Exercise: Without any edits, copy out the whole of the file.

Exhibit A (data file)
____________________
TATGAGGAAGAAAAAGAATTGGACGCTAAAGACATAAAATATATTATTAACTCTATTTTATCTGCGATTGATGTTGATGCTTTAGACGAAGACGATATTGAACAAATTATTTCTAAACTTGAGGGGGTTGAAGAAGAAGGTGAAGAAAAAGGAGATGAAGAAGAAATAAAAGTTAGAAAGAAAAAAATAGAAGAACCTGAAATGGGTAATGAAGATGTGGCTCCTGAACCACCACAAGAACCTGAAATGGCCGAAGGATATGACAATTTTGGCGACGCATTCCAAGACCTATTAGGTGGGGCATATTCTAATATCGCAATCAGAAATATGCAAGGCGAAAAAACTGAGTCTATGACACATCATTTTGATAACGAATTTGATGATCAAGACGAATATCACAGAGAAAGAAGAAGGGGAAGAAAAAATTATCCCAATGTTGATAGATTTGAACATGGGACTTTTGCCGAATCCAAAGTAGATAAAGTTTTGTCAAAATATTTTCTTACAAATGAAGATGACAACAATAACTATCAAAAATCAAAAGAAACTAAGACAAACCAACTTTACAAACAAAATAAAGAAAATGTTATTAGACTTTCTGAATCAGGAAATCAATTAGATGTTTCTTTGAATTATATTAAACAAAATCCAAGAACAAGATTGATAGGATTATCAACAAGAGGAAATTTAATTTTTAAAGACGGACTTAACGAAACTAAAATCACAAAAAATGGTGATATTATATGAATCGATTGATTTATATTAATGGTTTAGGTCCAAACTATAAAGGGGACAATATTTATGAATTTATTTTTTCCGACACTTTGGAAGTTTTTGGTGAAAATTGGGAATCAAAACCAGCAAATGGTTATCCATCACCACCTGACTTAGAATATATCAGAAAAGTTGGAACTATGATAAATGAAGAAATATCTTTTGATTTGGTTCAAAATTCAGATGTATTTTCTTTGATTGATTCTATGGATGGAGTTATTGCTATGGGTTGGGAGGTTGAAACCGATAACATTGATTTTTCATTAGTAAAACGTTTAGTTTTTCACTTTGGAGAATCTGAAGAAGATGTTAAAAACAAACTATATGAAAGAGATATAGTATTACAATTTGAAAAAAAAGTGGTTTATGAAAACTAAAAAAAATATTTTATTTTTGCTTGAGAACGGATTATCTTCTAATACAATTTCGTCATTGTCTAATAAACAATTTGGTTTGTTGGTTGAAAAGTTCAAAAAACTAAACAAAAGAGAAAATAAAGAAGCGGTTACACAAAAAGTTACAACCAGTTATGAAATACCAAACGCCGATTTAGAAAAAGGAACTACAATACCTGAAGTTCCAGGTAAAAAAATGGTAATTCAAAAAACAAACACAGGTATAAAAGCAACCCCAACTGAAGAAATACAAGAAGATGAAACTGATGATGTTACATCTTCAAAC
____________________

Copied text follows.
TATGAGGAAGAAAAAGAATTGGACGCTAAAGACATAAAATATATTATTAACTCTATTTTATCTGCGATTGATGTTGATGCTTTAGACGAAGACGATATTGAACAAATTATTTCTAAACTTGAGGGGGTTGAAGAAGAAGGTGAAGAAAAAGGAGATGAAGAAGAAATAAAAGTTAGAAAGAAAAAAATAGAAGAACCTGAAATGGGTAATGAAGATGTGGCTCCTGAACCACCACAAGAACCTGAAATGGCCGAAGGATATGACAATTTTGGCGACGCATTCCAAGACCTATTAGGTGGGGCATATTCTAATATCGCAATCAGAAATATGCAAGGCGAAAAAACTGAGTCTATGACACATCATTTTGATAACGAATTTGATGATCAAGACGAATATCACAGAGAAAGAAGAAGGGGAAGAAAAAATTATCCCAATGTTGATAGATTTGAACATGGGACTTTTGCCGAATCCAAAGTAGATAAAGTTTTGTCAAAATATTTTCTTACAAATGAAGATGACAACAATAACTATCAAAAATCAAAAGAAACTAAGACAAACCAACTTTACAAACAAAATAAAGAAAATGTTATTAGACTTTCTGAATCAGGAAATCAATTAGATGTTTCTTTGAATTATATTAAACAAAATCCAAGAACAAGATTGATAGGATTATCAACAAGAGGAAATTTAATTTTTAAAGACGGACTTAACGAAACTAAAATCACAAAAAATGGTGATATTATATGAATCGATTGATTTATATTAATGGTTTAGGTCCAAACTATAAAGGGGACAATATTTATGAATTTATTTTTTCCGACACTTTGGAAGTTTTTGGTGAAAATTGGGAATCAAAACCAGCAAATGGTTATCCATCACCACCTGACTTAGAATATATCAGAAAAGTTGGAACTATGATAAATGAAGAAATATCTTTTGATTTGGTTCAAAATTCAGATGTATTTTCTTTGATTGATTCTATGGATGGAGTTATTGCTATGGGTTGGGAGGTTGAAACCGATAACATTGATTTTTCATTAGTAAAACGTTTAGTTTTTCACTTTGGAGAATCTGAAGAAGATGTTAAAAACAAACTATATGAAAGAGATATAGTATTACAATTTGAAAAAAAAGTGGTTTATGAAAACTAAAAAAAATATTTTATTTTTGCTTGAGAACGGATTATCTTCTAATACAATTTCGTCATTGTCTAATAAACAATTTGGTTTGTTGGTTGAAAAGTTCAAAAAACTAAACAAAAGAGAAAATAAAGAAGCGGTTACACAAAAAGTTACAACCAGTTATGAAATACCAAACGCCGATTTAGAAAAAGGAACTACAATACCTGAAGTTCCAGGTAAAAAAATGGTAATTCAAAAAACAAACACAGGTATAAAAGCAACCCCAACTGAAGAAATACAAGAAGATGAAACTGATGATGTTACATCTTCAAAC